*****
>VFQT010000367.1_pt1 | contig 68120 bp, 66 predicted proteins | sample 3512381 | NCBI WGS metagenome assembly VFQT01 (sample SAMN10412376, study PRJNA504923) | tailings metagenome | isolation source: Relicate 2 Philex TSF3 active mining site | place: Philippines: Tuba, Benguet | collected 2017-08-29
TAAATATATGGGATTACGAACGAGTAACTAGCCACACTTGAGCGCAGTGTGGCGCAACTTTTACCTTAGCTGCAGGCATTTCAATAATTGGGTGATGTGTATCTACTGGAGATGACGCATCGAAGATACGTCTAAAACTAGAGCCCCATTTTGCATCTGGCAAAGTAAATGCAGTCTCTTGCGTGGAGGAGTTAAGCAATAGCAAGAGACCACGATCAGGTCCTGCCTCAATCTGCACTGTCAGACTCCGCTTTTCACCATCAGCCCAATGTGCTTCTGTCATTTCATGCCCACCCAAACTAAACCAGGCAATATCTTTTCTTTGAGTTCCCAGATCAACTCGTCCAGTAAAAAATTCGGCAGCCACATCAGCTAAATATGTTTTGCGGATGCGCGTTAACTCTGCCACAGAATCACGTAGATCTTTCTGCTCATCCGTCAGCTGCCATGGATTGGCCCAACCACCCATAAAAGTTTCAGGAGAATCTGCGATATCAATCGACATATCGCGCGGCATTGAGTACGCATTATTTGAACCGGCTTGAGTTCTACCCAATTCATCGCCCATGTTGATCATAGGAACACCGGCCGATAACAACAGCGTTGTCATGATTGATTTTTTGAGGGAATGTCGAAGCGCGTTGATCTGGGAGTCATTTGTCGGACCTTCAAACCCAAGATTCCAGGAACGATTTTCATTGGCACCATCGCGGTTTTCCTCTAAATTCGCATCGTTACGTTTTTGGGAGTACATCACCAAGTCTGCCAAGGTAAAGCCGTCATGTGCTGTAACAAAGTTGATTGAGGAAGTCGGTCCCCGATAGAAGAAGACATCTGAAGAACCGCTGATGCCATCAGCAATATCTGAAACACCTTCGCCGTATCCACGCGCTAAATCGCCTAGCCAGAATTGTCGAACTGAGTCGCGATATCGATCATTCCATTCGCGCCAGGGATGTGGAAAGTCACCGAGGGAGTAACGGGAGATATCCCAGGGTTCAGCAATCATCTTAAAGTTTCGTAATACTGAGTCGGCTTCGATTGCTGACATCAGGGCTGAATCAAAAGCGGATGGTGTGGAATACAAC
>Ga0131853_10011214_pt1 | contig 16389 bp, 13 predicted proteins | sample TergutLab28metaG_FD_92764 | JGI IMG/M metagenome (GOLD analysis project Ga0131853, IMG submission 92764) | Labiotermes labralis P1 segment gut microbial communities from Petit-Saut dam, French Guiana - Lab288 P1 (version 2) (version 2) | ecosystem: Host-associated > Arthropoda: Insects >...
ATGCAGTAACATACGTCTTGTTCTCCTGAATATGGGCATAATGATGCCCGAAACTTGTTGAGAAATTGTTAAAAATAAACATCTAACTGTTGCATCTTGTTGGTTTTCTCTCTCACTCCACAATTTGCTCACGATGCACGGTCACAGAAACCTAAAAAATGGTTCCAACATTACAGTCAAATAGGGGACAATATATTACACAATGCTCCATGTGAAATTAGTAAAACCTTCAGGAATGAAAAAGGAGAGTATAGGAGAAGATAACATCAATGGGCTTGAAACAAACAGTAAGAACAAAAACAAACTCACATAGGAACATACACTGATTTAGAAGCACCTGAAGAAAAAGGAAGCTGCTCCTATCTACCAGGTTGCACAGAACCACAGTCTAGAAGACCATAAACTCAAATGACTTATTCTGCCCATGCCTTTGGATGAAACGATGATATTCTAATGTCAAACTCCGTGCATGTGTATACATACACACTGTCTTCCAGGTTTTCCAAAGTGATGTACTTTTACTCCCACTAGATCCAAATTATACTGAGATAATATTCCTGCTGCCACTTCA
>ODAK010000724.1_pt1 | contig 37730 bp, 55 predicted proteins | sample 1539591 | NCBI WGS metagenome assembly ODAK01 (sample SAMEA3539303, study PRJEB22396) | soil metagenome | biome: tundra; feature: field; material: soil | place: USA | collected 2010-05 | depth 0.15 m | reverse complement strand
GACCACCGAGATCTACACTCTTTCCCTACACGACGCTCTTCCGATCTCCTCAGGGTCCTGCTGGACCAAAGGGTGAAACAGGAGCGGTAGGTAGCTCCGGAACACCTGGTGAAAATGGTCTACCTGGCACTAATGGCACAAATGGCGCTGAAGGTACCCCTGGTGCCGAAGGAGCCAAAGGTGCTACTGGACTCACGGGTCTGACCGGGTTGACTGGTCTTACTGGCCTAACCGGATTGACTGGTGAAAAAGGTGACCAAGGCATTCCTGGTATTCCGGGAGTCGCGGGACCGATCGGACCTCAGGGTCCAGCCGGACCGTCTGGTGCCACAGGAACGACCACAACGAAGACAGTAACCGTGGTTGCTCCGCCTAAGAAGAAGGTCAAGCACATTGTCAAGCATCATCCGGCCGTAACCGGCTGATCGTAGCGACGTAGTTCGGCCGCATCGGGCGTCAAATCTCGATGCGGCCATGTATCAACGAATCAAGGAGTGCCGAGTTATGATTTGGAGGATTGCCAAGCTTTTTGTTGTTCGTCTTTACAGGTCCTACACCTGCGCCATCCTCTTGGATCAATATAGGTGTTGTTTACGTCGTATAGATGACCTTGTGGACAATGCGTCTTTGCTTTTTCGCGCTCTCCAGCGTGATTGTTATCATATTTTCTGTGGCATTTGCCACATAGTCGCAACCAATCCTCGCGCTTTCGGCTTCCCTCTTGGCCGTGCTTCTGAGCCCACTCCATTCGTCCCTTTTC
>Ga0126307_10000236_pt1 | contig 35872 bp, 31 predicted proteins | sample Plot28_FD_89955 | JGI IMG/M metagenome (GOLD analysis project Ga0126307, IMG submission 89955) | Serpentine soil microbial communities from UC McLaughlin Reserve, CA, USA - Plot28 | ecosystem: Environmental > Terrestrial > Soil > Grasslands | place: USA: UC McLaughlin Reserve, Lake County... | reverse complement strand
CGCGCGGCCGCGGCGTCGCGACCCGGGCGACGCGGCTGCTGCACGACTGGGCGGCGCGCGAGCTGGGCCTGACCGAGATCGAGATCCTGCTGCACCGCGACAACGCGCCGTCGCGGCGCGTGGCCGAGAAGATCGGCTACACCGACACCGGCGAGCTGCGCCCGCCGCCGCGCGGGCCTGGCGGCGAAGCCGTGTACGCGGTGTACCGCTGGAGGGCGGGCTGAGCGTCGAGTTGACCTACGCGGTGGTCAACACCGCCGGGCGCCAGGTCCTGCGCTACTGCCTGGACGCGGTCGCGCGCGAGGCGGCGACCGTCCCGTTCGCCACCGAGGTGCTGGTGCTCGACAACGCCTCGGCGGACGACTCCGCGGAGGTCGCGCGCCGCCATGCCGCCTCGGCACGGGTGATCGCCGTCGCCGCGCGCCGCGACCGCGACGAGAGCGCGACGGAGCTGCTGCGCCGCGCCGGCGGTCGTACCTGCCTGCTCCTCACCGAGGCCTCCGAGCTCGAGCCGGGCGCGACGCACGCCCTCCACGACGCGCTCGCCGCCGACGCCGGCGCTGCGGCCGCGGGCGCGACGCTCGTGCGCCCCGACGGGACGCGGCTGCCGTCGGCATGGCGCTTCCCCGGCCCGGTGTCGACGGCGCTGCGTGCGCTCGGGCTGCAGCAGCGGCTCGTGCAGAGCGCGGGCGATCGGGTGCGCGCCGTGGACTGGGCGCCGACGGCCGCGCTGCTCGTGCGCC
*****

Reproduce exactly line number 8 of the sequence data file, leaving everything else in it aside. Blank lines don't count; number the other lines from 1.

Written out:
CGCGCGGCCGCGGCGTCGCGACCCGGGCGACGCGGCTGCTGCACGACTGGGCGGCGCGCGAGCTGGGCCTGACCGAGATCGAGATCCTGCTGCACCGCGACAACGCGCCGTCGCGGCGCGTGGCCGAGAAGATCGGCTACACCGACACCGGCGAGCTGCGCCCGCCGCCGCGCGGGCCTGGCGGCGAAGCCGTGTACGCGGTGTACCGCTGGAGGGCGGGCTGAGCGTCGAGTTGACCTACGCGGTGGTCAACACCGCCGGGCGCCAGGTCCTGCGCTACTGCCTGGACGCGGTCGCGCGCGAGGCGGCGACCGTCCCGTTCGCCACCGAGGTGCTGGTGCTCGACAACGCCTCGGCGGACGACTCCGCGGAGGTCGCGCGCCGCCATGCCGCCTCGGCACGGGTGATCGCCGTCGCCGCGCGCCGCGACCGCGACGAGAGCGCGACGGAGCTGCTGCGCCGCGCCGGCGGTCGTACCTGCCTGCTCCTCACCGAGGCCTCCGAGCTCGAGCCGGGCGCGACGCACGCCCTCCACGACGCGCTCGCCGCCGACGCCGGCGCTGCGGCCGCGGGCGCGACGCTCGTGCGCCCCGACGGGACGCGGCTGCCGTCGGCATGGCGCTTCCCCGGCCCGGTGTCGACGGCGCTGCGTGCGCTCGGGCTGCAGCAGCGGCTCGTGCAGAGCGCGGGCGATCGGGTGCGCGCCGTGGACTGGGCGCCGACGGCCGCGCTGCTCGTGCGCC